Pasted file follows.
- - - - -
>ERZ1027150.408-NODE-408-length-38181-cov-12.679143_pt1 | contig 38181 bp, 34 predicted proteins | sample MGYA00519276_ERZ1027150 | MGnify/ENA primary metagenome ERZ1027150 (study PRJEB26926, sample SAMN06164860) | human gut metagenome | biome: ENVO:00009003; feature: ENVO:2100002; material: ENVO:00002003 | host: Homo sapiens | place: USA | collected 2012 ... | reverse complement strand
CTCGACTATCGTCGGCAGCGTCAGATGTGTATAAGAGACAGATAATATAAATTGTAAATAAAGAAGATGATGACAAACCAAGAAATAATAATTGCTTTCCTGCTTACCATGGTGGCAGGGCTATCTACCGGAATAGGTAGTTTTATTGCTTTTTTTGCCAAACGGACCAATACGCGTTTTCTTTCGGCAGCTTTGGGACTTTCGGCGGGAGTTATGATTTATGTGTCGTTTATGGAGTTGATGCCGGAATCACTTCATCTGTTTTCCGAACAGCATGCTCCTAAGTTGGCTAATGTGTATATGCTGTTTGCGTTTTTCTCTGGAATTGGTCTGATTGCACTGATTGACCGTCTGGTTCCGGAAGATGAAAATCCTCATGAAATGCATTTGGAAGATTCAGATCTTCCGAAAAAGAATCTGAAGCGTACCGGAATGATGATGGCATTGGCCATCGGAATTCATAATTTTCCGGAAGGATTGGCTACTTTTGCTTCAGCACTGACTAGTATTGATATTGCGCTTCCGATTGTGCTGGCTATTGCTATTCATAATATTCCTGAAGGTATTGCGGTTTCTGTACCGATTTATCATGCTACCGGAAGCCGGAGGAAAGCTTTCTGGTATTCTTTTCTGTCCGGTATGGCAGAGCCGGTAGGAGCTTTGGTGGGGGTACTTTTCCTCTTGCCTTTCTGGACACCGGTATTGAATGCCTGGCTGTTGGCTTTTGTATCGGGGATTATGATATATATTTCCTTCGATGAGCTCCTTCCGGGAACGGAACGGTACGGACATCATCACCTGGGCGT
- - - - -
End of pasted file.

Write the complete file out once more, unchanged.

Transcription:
>ERZ1027150.408-NODE-408-length-38181-cov-12.679143_pt1 | contig 38181 bp, 34 predicted proteins | sample MGYA00519276_ERZ1027150 | MGnify/ENA primary metagenome ERZ1027150 (study PRJEB26926, sample SAMN06164860) | human gut metagenome | biome: ENVO:00009003; feature: ENVO:2100002; material: ENVO:00002003 | host: Homo sapiens | place: USA | collected 2012 ... | reverse complement strand
CTCGACTATCGTCGGCAGCGTCAGATGTGTATAAGAGACAGATAATATAAATTGTAAATAAAGAAGATGATGACAAACCAAGAAATAATAATTGCTTTCCTGCTTACCATGGTGGCAGGGCTATCTACCGGAATAGGTAGTTTTATTGCTTTTTTTGCCAAACGGACCAATACGCGTTTTCTTTCGGCAGCTTTGGGACTTTCGGCGGGAGTTATGATTTATGTGTCGTTTATGGAGTTGATGCCGGAATCACTTCATCTGTTTTCCGAACAGCATGCTCCTAAGTTGGCTAATGTGTATATGCTGTTTGCGTTTTTCTCTGGAATTGGTCTGATTGCACTGATTGACCGTCTGGTTCCGGAAGATGAAAATCCTCATGAAATGCATTTGGAAGATTCAGATCTTCCGAAAAAGAATCTGAAGCGTACCGGAATGATGATGGCATTGGCCATCGGAATTCATAATTTTCCGGAAGGATTGGCTACTTTTGCTTCAGCACTGACTAGTATTGATATTGCGCTTCCGATTGTGCTGGCTATTGCTATTCATAATATTCCTGAAGGTATTGCGGTTTCTGTACCGATTTATCATGCTACCGGAAGCCGGAGGAAAGCTTTCTGGTATTCTTTTCTGTCCGGTATGGCAGAGCCGGTAGGAGCTTTGGTGGGGGTACTTTTCCTCTTGCCTTTCTGGACACCGGTATTGAATGCCTGGCTGTTGGCTTTTGTATCGGGGATTATGATATATATTTCCTTCGATGAGCTCCTTCCGGGAACGGAACGGTACGGACATCATCACCTGGGCGT